The Civil War had begun and this couple moved to Shelbyville, where they taught a large school. Professional teachers were exempt from military service and the school continued. Prof. Huntington was Presbyterian but joined the Methodist- Episcopal Church South. He was Sunday `School Superintendent and steward for 17 years. He and Mrs. Huntington organized the Sunday school in 1865 and Mrs. Hunt taught the first class for adults. That Mary S. Huntington class continued to meet every Sunday and its teachers have followed Mrs. Huntington’s example. Among those outstanding teachers who have taught the gospel and sought the truth of God are as follows: Mrs. Mary Huntington, Dr. Will Windham, Floyd Swanzy, J. Lee Crawford, Mrs. Eula M. Windham, Mrs. W.D. Fields, Burke Morrison, Wayland Matthews, H.J. Johnson, Buren Helphinstill, and Ed Roper. Later, another inspiring teacher of the 1990s was Mrs. Sharon Hagler (now deceased) who was a blessing and inspiration every Sunday.


Professor Huntington died in 1884 of pneumonia following a deer hunt. He left a wife and two sons, one of whom became the county surveyor.  Charley’s daughter furnished this information material.


Mrs. Huntington continued teaching and working in the church. She organized the Juvenile Society and the Women’s Missionary Society, serving as its president. Mary Huntington died September 1911 at the age of 76. There is a newspaper account of her memorial service, held in the church on October 28, 1911,   planned by the Missionary Societies of Shelbyville and Center. Her picture was placed here and her blackboard upon which was written by Mrs. Huntington “This school believes in prayer; let us pray for our missions.” There was scripture, prayer, singing and an opportunity for everyone to share their memories.

evil deed the benefit of the doubt.”


Another fateful day in the history of this church was September 28, 1859. John Helpinstill was born in Nacogdoches County near Linn Flat in a log house


“She was a friend to all, but especially to the friendless. She was a giver who forgot the gift and always gave a good deed the credit of a good motive and an which his father built soon after he arrived from his native Prussia.


He was married to Eleanor Phillips in 1880. He was a member of the Methodist- Episcopal Church South when he decided to preach. His parents gave him a buggy and team which was considered his part of the estate. He was licensed to preach in 1882.


The Rev. and Mrs. Helpinstill had a large family. One of the daughters, Carrie, married to Walter Beck, remembers arriving at the Alto, Texas appointment. “People were amazed at the number of children (9) that kept getting off the train.”


Rev. Helpinstill and his family lived in Shelbyville and served this church from 1884-1888, returning to serve from 1896-1900. He was sent as a peacemaker the second time – the circuit was divided by bitter strife. A north Methodist Church was organized causing there to be two churches in every appointment.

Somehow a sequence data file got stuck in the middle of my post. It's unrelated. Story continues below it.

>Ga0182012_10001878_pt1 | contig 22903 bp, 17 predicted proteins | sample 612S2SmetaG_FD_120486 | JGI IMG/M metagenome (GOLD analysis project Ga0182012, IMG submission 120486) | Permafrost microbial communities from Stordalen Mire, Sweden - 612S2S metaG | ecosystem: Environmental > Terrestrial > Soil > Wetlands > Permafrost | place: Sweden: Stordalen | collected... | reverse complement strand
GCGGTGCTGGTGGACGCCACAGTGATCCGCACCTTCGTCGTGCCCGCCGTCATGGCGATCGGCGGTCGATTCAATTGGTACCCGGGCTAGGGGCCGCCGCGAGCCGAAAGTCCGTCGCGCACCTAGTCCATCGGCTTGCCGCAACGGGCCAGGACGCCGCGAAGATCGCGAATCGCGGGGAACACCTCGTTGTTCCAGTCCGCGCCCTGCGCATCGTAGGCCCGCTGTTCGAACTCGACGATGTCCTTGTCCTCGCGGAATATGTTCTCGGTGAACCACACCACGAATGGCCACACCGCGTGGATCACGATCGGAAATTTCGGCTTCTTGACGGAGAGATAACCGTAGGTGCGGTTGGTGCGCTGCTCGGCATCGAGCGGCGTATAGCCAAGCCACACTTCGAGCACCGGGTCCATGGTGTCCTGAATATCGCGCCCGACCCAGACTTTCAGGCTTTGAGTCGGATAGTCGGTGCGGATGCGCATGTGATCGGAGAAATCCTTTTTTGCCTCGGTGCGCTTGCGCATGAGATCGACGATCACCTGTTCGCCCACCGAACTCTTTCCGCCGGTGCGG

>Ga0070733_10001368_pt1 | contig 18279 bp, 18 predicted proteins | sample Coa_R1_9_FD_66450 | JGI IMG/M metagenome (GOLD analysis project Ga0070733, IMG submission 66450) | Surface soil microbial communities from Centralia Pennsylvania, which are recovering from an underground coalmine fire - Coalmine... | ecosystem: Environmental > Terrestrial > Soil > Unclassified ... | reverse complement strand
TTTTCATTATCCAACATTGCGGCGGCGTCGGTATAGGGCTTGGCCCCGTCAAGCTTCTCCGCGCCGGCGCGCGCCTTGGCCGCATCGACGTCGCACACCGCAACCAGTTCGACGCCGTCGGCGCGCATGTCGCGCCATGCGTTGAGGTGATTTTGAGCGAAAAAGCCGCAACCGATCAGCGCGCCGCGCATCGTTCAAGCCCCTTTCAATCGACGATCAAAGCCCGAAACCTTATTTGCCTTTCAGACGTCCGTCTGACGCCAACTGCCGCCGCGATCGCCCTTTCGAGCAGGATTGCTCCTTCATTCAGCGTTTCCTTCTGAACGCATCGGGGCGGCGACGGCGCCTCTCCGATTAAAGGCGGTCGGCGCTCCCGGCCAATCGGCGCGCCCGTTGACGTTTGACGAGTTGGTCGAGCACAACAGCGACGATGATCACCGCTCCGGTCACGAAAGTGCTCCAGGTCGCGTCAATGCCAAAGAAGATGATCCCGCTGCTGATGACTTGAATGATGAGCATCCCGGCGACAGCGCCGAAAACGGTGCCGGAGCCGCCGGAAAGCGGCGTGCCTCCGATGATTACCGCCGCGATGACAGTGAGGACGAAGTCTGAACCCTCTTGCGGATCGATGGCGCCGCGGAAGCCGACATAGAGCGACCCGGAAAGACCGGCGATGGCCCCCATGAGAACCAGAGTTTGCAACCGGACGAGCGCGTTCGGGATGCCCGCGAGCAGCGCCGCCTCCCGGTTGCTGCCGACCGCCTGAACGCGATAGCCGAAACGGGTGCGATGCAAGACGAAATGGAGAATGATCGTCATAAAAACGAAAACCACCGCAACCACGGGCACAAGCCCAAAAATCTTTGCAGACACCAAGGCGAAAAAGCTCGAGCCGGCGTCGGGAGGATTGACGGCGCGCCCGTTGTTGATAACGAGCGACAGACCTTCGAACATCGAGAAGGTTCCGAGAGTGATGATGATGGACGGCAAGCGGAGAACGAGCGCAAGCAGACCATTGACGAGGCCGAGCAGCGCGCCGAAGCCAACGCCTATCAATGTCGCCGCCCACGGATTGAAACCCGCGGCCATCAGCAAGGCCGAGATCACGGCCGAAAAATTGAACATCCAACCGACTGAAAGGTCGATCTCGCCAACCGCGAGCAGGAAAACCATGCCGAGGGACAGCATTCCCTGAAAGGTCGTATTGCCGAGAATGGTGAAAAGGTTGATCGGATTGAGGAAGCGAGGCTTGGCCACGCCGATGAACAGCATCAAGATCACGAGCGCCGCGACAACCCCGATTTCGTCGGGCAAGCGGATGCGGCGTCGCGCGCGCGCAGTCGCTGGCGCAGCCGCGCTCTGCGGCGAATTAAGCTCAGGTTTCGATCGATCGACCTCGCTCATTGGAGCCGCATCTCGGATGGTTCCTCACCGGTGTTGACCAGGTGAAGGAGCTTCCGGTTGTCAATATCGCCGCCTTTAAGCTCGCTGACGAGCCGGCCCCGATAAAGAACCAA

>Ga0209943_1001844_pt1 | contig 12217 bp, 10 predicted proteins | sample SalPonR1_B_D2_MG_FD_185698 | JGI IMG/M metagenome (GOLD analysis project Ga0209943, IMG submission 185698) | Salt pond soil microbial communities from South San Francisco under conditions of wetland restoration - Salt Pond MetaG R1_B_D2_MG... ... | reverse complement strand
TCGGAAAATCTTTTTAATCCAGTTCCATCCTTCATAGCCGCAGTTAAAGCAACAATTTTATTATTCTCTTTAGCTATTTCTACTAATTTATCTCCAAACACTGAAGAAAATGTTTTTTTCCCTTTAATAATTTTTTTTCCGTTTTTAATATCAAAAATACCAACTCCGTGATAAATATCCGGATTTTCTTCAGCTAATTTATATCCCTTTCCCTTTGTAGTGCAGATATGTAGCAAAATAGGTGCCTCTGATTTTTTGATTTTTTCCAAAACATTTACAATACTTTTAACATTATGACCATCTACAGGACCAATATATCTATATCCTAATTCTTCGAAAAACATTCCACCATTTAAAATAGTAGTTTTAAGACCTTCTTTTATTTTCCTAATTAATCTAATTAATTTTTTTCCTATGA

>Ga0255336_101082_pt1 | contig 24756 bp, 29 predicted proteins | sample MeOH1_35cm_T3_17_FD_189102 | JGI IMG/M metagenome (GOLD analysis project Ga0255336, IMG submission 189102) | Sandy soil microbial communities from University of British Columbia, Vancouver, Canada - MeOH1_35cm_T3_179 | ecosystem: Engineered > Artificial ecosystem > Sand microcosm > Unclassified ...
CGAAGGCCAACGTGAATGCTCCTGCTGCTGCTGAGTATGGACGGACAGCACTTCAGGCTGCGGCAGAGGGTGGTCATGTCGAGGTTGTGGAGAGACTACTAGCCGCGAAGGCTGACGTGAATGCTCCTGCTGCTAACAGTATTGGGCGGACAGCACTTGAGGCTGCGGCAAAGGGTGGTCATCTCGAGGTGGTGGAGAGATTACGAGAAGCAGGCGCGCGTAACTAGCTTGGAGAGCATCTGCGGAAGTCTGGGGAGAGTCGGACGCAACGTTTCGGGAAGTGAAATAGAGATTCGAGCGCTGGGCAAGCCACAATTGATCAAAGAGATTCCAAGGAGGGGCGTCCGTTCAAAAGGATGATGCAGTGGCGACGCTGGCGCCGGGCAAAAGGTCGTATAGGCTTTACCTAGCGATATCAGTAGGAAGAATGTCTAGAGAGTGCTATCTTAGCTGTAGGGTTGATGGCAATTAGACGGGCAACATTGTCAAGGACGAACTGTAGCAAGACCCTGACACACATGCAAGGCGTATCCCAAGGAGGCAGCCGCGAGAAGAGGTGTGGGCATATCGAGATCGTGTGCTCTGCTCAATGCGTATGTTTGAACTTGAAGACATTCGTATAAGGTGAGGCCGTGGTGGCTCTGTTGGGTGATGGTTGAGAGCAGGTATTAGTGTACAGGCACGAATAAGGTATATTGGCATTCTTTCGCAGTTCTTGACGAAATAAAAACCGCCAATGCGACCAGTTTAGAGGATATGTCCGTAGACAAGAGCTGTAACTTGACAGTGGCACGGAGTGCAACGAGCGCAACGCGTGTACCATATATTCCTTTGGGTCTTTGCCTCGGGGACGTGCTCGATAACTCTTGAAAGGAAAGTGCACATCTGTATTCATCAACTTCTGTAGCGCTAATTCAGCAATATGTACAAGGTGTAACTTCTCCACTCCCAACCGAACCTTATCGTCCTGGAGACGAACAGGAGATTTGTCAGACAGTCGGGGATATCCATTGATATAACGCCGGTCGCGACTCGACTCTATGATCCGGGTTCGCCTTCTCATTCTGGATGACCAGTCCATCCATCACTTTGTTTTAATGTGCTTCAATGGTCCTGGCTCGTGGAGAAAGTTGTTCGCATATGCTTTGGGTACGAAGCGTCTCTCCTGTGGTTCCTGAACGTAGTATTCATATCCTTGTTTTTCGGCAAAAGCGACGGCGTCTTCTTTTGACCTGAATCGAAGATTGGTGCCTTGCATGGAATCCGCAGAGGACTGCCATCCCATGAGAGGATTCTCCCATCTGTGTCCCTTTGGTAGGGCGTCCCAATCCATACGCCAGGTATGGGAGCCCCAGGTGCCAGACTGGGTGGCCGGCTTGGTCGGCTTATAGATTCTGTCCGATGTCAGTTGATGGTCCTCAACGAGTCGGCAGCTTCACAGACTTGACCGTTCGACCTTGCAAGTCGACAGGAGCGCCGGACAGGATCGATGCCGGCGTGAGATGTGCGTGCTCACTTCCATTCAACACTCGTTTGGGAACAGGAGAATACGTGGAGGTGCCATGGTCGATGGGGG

John W. Goodwin wrote in the Christian Advocate:


“John Helpinstill was the love and esteem of the good people of Shelbyville as no man had since J.T. Smith. He discharged his duties with such wisdom and tact that he not only maintained the prestige of our church but won the respect of and admiration of the opposition.”


Following the death of his wife, Eleanor Phillips, Rev. Helpinstill married Nannie Payne; this union was blessed with 5 more children.


It is written of John Helpinstill that he was ever ready to serve his church. He was a loyal friend, a safe counselor and a willing worker. The last notes made in Bible Study just before his death began “The Christian Life is a life of sacrifice”. He died peacefully at Cushing, Texas April 21, 1920.


Our original church was destroyed by a storm and was rebuilt by the men of the church led by the Rev. John Helpinstill. They used the material that could be salvaged and erected the new building on the same location. The men went into the Sabine River bottom, cut cypress blocks about 18 inches long, and hauled them back in a mule drawn wagon. From these blocks shingles were handmade, using drawing knives. It is said that as the men worked at the drawing knives the shavings piled up so high that the men could hardly be seen.


The roof and steeple were braced with enough lumber to build a house. The knob which topped the 120 foot high steeple was carved from the end of a large timber that extended down into the steeple 8-10 feet. In the summer of 1973 lightning caused damage to the steeple which was quickly repaired. Lightning struck again in 1985, causing damage to the steeple and electrical circuits. (Disproving the theory that lightning never strikes in the same place). This time, a steeple was capped with copper, and the wooden knob was replaced by a copper ball topped cone, because today’s technology could not duplicate what John Helpinstill’s ingenuity and his 2 little horses had accomplished in 1897.


J.M. Pigg was the architect and builder. He also designed and hand crafted the pulpit. The matching pulpit was hand crafted by John E. Doggett, commissioned by friends of the Cordray family as a memorial to Paul Cordray.


Church members have worked hard to keep changes in harmony with the initial design. These are the original stained glass windows – with a few exceptions. One minister’s son kicked a football through one that had to be patched. We do not know the source of the original windows.


When electricity came in 1938 (another blessing), lights were installed and eventually air conditioning. Currently, we are studying the benefits of replacing some of the damaged stained glass and the benefit of installing an overly to protect the glass.


In 2014, the stained glass replaced the original glass transom near the front entrance to the church. Several panes of stained glass in the windows had cracked and needed replacement. Local artisan, Beth Crafts, was commissioned to oversee the replacement and installation of newer matching stained glass windows. As a precaution, we purchased several pieces of the same glass for storage to replace windows as the need replacing. (This information was added by Merle Howard as an update to Mrs. Powell’s history).